After a decade of phenomenal growth for the Coast’s arts scene, the breezes of change began to blow, particularly among the many festivals.
Some wound down
The Gibsons Landing Fibre Arts Festival dissolved after successfully staging 11 festivals and putting the Coast on the fabric arts map.
The Asian-inspired New Moon Festival decided to put its energies into day-long events throughout the year.
The Gibsons Landing Salmon Festival discontinued in 2011.
Others turned up the heat
The Pender Harbour Blues Festival in early June brought gospel and good vibes to its three-day event, and it packed the Garden Bay Pub.
The Garlic Festival had a successful second year thanks in part to the showmanship of the veteran troubadour Valdy. Deer Crossing, the art farm, held their Synchronicity Festival at a new location, Shirley Macey Park. The Sunshine Coast Botanical Gardens opened the doors to the public several times, including during the Harvest Festival in August.
The Festival of Wind Music in March mingled generations of musicians in the Creek Big Band and the Jazz Group of Seven, while the Festival of the Performing Arts once again showcased young musical talents.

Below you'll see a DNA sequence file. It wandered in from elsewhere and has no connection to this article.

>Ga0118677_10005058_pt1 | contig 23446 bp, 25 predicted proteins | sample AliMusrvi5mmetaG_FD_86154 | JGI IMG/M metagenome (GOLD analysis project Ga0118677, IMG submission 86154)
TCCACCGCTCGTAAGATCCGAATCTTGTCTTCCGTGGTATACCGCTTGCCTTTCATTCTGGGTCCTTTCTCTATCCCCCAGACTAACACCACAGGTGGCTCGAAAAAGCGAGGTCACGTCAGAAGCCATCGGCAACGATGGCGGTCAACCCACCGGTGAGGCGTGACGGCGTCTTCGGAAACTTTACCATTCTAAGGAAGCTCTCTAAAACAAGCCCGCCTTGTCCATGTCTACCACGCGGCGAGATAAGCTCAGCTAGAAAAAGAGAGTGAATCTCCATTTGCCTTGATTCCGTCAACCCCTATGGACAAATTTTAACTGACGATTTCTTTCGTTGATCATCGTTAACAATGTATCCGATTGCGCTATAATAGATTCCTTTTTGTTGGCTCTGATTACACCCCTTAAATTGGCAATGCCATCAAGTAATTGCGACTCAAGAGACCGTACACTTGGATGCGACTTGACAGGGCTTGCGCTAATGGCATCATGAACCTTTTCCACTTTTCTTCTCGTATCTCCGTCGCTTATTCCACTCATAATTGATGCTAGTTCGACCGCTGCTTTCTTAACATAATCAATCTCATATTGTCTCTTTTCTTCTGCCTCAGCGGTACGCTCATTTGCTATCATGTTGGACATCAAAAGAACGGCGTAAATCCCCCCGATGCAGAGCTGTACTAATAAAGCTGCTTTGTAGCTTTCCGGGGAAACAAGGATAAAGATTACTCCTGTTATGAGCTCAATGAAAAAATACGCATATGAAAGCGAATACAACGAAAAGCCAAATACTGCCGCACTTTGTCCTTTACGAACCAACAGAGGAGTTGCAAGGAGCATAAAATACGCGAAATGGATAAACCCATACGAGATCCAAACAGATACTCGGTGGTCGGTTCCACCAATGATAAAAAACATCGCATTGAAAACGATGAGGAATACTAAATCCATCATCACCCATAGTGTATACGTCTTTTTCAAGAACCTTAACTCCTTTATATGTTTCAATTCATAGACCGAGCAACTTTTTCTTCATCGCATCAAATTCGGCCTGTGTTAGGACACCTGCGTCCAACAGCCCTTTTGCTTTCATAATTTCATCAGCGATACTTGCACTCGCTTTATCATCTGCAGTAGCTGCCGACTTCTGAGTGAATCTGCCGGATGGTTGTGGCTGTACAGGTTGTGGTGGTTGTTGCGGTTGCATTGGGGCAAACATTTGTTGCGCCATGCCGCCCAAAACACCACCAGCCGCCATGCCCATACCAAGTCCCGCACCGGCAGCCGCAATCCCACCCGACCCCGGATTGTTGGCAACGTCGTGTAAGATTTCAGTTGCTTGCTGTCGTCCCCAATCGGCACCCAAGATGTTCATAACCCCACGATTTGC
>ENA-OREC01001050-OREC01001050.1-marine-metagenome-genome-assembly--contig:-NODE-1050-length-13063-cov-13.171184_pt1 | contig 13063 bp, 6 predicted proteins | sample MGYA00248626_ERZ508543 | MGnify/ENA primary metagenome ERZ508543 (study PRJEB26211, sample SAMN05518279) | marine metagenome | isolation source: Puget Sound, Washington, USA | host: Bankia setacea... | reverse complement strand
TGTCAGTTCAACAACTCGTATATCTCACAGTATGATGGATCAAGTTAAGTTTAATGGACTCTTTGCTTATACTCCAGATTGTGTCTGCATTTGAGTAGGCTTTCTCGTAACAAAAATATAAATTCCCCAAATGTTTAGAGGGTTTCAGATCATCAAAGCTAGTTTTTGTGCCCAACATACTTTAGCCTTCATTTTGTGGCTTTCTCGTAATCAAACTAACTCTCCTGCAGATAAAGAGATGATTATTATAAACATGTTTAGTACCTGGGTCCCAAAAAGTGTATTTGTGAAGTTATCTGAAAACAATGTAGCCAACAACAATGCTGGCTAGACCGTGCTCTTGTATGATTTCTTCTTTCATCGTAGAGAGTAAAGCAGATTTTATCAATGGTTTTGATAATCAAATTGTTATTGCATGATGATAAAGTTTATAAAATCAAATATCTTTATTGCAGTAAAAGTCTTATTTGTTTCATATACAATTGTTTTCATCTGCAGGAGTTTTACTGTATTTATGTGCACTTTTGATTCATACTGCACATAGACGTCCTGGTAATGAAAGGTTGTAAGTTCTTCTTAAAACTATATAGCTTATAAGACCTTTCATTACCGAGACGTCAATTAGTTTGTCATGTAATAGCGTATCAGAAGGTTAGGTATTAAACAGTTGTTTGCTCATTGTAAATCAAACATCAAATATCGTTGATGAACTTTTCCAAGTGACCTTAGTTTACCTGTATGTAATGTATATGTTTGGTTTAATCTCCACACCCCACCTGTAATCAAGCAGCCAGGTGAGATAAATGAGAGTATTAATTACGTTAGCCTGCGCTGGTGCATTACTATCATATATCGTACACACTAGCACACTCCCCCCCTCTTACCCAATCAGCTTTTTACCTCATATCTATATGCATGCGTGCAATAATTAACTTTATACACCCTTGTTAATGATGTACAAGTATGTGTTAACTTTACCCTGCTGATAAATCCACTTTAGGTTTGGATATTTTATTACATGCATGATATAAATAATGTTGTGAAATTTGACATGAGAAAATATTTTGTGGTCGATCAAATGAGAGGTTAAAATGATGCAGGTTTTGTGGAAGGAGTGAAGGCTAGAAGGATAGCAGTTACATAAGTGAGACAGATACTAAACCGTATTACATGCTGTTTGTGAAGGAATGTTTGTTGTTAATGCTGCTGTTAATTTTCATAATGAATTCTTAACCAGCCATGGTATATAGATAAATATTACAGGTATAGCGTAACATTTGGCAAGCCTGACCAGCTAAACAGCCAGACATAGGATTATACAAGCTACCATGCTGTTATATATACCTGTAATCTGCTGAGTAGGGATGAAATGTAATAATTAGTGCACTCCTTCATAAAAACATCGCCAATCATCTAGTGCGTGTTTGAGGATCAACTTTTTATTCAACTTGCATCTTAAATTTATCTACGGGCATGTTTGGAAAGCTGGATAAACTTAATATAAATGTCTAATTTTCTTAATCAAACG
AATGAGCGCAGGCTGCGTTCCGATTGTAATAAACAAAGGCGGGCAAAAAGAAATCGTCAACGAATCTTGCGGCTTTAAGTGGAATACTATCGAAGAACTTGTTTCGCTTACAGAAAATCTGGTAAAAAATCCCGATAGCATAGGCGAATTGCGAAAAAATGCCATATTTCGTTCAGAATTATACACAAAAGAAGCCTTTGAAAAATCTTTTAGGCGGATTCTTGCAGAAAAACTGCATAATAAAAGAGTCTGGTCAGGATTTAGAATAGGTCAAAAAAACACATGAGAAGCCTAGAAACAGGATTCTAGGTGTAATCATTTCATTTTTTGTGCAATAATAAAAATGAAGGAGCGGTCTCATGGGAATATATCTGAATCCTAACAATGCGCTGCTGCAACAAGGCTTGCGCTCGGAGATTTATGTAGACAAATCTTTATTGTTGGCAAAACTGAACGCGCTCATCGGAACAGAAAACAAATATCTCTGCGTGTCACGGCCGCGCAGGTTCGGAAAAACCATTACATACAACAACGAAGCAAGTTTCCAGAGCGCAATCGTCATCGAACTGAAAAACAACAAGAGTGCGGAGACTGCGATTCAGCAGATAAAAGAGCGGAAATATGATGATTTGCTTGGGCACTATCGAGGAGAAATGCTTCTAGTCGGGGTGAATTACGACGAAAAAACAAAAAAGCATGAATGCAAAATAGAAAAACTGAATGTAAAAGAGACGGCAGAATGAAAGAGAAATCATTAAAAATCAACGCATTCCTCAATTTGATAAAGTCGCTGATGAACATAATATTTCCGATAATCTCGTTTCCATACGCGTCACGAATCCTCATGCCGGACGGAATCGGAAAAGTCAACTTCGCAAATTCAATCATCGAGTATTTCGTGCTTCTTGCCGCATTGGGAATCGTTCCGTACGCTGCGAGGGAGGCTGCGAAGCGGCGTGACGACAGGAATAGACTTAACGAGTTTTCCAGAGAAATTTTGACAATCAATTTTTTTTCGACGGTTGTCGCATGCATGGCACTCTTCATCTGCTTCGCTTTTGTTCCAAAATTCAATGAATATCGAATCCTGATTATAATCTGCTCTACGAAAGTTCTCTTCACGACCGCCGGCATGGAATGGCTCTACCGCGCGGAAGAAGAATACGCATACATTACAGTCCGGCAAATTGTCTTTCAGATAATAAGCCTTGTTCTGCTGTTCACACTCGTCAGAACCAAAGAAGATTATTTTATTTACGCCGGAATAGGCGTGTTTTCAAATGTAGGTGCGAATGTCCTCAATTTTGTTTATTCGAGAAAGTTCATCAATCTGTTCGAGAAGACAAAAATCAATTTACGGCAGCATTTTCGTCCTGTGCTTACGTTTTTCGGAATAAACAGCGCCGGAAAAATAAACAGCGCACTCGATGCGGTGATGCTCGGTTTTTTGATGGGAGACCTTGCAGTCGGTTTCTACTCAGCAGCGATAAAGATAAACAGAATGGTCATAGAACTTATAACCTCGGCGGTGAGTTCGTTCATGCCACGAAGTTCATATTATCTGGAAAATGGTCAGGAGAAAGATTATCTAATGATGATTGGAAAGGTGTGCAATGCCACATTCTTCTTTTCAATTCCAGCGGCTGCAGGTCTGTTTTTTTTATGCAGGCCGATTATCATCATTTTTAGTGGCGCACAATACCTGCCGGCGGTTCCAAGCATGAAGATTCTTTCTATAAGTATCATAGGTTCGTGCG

Definitely Diva with their new CD kicked off the Gibsons Landing Jazz Festival in June, and the Showcase of the Performing Arts, a fundraiser for the Heritage Playhouse, stretched out over three weeks in July to offer comedy and music. Kids earned their own festival in Dougall Park with entertainer and part-time Coast resident Charlotte Diamond performing.
The month of August featured the Festival of the Written Arts with notable authors Margaret Trudeau and Sylvia Tyson.
The Pender Harbour Chamber Music Festival, which was once again sold out, invited special guest violinist James Ehnes.
The Pender Harbour Jazz Festival in September offered music by an Afro Cuban jazz band, a seafood barbecue by a local business and performance from Van Django in the afternoon — and that was only Sunday’s events.
Another new festival, DOXA, the documentary film festival, usually seen in the city, came to the Coast in September.
Unique films were brought to the Coast by the SC Film Society over the year. The Raven’s Cry Theatre added screenings of theatre from London to its live-by-satellite New York Metropolitan Opera series. Later in the year they also added dance performances from the Bolshoi Ballet.
In other local dance events, there were also a few surprises. The flamenco performance in April by the visiting Karen Pitkethly’s dancers had a comic narrator in the Coast’s Gerardo Avila.
Vancouver’s The Source Dance Company put on a performance in Sechelt in April with Sammie Broomhall soloing. She gave a few pointers to Coast Reporter about how to try out for So You Think You Can Dance Canada.
A DS Danse troupe performed an original collaborative work in April.